It's being heralded as a breakthrough for health care innovation in Canada.
A lucrative licensing deal announced earlier this year will unite research from Toronto's Sunnybrook Health Sciences Centre on a wound-healing molecule with Sanofi-Aventis, a global pharmaceutical company.
"It's a great example of what we've been missing here in this country and this city," says Mark Lievonen, president of Sanofi Pasteur Ltd., the Toronto-based vaccines division of the Sanofi-Aventis Group. The deal will see the drug company develop and commercialize Sunnybrook's research.
"We have great academic research and lots of work being done, but we have very difficult challenges in actually bringing deals to market," Mr. Lievonen said. "It's important to recognize and celebrate the success it really is."
Historically, Canadian hospitals and other groups have shied away from commercialization, Mr. Lievonen explains. But people are growing excited about innovation and the positive effect it could have on the economy. "Hospitals and universities see the need to do it and more and more people are jumping on this bandwagon of innovation and looking for ways to achieve this kind of success," he says.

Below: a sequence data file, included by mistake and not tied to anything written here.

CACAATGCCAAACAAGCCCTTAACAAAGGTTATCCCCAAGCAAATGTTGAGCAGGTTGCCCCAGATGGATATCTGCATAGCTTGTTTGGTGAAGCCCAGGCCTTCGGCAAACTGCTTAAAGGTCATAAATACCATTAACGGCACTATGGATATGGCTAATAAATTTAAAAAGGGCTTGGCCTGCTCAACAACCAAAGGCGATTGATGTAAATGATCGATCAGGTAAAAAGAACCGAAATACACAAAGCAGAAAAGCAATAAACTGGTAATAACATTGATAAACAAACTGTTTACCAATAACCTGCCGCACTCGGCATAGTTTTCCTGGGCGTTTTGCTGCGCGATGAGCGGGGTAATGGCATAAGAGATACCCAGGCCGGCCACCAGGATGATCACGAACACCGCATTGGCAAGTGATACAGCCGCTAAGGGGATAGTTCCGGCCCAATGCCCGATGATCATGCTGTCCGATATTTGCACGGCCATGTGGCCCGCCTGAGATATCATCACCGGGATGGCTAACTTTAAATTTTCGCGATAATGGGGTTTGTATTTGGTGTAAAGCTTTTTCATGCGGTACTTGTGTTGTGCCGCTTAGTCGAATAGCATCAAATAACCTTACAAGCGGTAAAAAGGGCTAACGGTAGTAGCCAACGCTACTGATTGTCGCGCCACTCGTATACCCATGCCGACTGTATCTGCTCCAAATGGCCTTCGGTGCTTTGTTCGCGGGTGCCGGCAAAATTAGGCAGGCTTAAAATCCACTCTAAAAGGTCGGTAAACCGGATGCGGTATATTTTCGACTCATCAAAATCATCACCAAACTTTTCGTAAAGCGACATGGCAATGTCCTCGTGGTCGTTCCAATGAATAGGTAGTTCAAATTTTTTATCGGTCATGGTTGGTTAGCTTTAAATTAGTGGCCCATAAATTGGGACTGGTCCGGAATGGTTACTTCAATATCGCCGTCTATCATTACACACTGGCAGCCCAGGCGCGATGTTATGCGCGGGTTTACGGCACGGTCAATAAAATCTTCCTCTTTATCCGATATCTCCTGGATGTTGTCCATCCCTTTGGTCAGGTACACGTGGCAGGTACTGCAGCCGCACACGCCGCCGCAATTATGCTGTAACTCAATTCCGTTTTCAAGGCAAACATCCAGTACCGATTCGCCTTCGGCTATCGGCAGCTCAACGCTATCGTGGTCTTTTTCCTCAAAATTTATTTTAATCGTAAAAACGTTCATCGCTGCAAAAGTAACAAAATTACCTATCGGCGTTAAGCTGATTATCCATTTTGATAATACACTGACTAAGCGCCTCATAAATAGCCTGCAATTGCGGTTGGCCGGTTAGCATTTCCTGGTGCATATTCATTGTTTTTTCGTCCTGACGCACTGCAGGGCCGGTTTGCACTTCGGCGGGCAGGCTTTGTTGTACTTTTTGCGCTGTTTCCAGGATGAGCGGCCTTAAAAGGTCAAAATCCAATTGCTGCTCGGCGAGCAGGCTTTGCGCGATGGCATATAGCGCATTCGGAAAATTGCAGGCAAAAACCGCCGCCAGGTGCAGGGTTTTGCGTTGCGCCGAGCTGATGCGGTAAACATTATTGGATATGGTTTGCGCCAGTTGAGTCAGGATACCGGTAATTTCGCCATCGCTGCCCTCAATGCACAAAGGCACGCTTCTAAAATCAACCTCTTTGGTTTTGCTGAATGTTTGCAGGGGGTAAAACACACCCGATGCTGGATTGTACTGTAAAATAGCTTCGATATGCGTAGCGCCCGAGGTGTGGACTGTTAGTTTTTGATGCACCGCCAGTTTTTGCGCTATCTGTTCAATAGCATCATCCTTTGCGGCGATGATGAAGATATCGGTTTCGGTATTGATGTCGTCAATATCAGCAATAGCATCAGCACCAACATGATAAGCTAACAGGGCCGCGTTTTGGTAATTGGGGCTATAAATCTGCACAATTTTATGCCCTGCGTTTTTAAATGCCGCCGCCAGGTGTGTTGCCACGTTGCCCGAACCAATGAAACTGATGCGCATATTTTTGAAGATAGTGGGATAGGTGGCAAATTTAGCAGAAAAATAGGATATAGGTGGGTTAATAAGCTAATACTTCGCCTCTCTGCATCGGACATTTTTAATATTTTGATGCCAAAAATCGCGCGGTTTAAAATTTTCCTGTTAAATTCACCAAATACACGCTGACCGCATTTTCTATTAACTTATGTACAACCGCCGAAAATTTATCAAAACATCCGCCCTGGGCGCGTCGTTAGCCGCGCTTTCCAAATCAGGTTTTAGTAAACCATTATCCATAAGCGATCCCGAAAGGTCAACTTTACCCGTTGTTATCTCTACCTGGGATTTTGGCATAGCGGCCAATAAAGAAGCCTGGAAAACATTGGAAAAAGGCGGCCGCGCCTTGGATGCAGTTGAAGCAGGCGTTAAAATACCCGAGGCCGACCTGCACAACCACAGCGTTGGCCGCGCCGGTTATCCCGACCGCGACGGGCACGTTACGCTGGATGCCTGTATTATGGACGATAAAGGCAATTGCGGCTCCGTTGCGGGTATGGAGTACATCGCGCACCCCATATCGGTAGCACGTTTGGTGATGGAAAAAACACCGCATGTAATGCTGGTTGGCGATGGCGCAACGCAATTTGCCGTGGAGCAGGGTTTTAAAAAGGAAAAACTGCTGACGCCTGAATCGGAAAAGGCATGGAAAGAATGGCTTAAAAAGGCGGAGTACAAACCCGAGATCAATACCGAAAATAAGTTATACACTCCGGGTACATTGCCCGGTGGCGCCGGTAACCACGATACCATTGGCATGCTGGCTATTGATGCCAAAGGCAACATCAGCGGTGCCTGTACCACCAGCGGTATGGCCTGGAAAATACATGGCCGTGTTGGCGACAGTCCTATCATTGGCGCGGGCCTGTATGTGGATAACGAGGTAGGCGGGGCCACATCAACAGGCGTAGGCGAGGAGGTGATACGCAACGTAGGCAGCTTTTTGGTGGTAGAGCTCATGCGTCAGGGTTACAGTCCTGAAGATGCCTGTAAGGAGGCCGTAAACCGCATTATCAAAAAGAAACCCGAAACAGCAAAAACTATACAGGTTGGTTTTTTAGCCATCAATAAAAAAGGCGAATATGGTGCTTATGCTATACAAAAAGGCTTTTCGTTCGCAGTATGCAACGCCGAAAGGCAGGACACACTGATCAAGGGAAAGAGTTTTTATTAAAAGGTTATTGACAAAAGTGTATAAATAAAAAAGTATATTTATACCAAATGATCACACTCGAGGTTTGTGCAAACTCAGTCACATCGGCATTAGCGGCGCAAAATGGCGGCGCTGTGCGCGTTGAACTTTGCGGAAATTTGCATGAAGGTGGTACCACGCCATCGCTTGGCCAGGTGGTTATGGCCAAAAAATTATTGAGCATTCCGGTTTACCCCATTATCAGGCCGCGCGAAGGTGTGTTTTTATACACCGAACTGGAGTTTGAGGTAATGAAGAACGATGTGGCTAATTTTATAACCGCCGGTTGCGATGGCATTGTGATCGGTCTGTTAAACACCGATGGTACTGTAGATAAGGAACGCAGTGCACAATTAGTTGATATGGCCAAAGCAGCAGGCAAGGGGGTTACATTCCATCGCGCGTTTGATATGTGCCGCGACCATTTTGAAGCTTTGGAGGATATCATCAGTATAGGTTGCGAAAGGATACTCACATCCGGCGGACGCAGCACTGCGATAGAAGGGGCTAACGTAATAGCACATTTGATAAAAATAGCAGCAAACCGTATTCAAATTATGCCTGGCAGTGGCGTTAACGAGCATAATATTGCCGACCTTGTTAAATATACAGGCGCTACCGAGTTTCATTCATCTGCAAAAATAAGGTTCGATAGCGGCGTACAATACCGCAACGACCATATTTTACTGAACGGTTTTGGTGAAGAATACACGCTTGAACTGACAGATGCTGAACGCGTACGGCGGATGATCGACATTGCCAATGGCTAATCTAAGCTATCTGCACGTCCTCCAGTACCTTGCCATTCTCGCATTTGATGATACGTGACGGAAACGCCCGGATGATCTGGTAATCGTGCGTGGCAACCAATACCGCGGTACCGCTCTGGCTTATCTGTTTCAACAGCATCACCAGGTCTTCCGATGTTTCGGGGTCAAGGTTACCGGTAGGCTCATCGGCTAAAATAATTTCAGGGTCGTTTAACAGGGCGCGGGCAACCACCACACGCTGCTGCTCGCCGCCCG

The compound, called vasculotide, is used to treat chronic wounds. It is provided intravenously, and in animal studies it helped accelerate wound healing, in addition to creating better, deeper healing. Diabetic wounds tend to reopen.
The first challenge in brokering these kinds of agreements is to get somebody's attention, says Mr. Lievonen.
"Quite frankly, it's more difficult to get big-pharma involved than the other way around," he says. "Once you do and once you get support, then things can move very quickly." He gives credit to MaRS Innovation - a non-profit group dedicated to bringing research from Ontario academic institutions together with business - for brokering the Sanofi/Sunnybrook arrangement.
Developing new medicines and vaccines can save governments money, simply by reducing strain on hospitals for emergency visits. That could be the case with Sunnybrook's wound-healing discovery, which could benefit the 3 million Canadians with diabetes. About 15 per cent of diabetes patients develop foot ulcers that are difficult to heal. The result is sometimes partial foot or leg amputation.
Sanofi Pasteur has a 98 year history of creating vaccines. Its staff of 1,100 manufacture and distribute more than 50 million doses of vaccine to 90 countries around the world every year.
"We foster a culture of innovation through our vision - that no one suffers or dies from a vaccine-preventable disease," says Mr. Lievonen. "It drives our research and development portfolio, our manufacturing and everything we do, because it's not just about supplying vaccines; it's also about making them available to the markets where they need to be."